Cinders and Desolation in Iraq's Hawija after Isis

Cinders and Desolation in Iraq's Hawija after Isis

One side of the billboard calls for jihad, while the other warns of death for smokers. Iraq's Hawija still bears clear signs of its three years under jihadist rule.

Islamic State group jihadists set fire to everything they could before they fled an Iraqi government offensive on the northern town in oil-rich Kirkuk province.

Thick black smoke billows from burning oil wells around the town. Fields lie scorched in the surrounding region known for its cereal crops and watermelons.

Government troops and paramilitary units on Thursday retook Hawija, one of the jihadist group's last bastions in the country.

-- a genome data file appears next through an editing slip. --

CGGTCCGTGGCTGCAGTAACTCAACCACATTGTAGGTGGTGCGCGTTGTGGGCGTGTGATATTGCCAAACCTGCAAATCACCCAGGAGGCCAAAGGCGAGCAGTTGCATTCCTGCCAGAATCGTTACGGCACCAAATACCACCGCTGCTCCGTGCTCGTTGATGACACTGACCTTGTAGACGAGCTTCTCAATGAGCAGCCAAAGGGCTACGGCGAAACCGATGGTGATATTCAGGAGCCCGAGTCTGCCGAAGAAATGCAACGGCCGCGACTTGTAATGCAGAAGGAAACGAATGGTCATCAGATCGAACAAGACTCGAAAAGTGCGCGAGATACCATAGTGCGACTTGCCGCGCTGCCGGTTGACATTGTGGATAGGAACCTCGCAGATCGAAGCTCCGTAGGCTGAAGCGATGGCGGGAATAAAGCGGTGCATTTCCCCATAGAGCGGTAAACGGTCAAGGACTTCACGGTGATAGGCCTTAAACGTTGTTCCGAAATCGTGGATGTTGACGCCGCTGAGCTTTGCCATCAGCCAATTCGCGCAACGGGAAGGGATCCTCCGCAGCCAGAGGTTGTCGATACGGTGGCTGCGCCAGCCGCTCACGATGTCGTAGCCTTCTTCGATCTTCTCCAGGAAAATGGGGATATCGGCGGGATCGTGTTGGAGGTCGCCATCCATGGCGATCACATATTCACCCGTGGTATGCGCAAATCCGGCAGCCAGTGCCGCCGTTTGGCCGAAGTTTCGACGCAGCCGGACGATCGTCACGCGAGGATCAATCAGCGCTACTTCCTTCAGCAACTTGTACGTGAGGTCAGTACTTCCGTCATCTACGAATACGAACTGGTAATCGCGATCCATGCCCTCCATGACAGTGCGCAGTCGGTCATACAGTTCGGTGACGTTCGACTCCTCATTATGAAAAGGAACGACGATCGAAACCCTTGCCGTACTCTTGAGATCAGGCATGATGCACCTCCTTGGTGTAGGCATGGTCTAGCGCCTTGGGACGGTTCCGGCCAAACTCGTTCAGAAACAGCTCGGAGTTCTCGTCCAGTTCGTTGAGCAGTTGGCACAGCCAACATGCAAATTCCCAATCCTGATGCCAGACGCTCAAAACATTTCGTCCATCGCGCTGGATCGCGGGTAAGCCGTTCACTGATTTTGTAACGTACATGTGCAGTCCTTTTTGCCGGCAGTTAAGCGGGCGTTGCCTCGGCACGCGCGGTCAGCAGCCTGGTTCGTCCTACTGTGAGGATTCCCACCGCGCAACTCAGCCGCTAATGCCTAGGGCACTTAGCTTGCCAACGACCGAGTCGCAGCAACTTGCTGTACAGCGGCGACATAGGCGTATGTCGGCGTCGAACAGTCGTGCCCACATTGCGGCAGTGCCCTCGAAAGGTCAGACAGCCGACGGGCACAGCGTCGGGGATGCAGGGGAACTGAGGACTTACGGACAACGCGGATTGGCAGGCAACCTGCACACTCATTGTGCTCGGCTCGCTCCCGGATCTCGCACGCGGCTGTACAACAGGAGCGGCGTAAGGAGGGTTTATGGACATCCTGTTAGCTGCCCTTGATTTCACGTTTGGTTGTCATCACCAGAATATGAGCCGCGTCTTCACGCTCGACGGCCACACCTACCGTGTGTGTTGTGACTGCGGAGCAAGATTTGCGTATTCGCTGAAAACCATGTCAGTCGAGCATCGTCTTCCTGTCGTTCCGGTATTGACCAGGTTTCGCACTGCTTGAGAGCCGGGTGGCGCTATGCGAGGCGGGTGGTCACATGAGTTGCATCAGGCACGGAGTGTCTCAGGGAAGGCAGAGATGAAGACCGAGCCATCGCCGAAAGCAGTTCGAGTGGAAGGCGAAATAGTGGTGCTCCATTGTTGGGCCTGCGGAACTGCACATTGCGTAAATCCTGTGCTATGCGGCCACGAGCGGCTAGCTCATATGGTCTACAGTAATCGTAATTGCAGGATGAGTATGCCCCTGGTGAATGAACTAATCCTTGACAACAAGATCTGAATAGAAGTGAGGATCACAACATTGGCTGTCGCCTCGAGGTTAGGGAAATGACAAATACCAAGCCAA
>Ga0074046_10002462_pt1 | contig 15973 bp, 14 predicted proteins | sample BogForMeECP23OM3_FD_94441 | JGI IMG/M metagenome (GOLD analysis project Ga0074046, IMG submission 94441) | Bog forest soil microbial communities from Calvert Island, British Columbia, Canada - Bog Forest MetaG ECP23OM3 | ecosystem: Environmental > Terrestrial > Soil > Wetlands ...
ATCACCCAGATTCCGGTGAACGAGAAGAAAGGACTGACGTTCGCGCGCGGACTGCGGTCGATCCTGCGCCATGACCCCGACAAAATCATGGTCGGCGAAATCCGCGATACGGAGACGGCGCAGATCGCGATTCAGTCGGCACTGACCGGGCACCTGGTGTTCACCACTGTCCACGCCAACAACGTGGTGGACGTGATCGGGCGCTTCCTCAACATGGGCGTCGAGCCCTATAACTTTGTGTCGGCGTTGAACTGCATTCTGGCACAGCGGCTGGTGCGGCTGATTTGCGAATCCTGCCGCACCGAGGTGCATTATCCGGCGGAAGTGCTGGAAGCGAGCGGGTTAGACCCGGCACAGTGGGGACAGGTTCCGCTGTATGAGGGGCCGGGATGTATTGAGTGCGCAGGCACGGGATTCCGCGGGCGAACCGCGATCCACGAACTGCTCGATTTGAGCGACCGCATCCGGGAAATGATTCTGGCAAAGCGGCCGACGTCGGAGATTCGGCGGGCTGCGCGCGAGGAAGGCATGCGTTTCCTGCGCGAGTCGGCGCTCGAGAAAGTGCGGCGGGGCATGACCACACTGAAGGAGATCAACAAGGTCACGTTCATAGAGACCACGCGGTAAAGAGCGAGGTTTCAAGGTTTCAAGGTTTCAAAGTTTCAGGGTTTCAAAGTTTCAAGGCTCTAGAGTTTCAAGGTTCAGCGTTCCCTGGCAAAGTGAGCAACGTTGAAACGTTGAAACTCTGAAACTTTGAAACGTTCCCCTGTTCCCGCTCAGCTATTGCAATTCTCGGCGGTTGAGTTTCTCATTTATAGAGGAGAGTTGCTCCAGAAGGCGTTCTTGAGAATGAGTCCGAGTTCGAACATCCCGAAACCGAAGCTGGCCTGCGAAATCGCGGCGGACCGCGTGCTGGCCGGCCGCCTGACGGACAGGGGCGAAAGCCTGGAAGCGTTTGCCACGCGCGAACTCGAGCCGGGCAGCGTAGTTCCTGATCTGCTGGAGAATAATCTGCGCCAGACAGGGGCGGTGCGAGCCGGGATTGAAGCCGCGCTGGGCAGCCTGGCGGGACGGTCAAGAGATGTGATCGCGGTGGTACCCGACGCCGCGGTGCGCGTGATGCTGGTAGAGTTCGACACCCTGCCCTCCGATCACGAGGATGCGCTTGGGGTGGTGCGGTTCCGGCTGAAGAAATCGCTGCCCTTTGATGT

Beside roads leading into the town, villagers throw themselves at passing military convoys begging for food.

"We haven't seen a teabag or spoonful of sugar for four years," Um Imed says, tears in her eyes.

"Our children are dying of hunger and go barefoot," she says, fiddling with the edge of her long black robe, covered in dust from the passing vehicles.

"Only ISIS families got fat from the taxes they levied on our crops and the quarter of our produce" they took for themselves, she says.

Iraqi forces launched an operation against ISIS after the Iraqi Premier announced the first phase of the operation to liberate Hawija and surrounding areas on September 21.

Hawija, north of Baghdad, and a stretch along the Syrian border, west of the Iraqi capital, are the last pieces of territory still in the hands of ISIS in the country. The group took control of about a third of Iraq in 2014.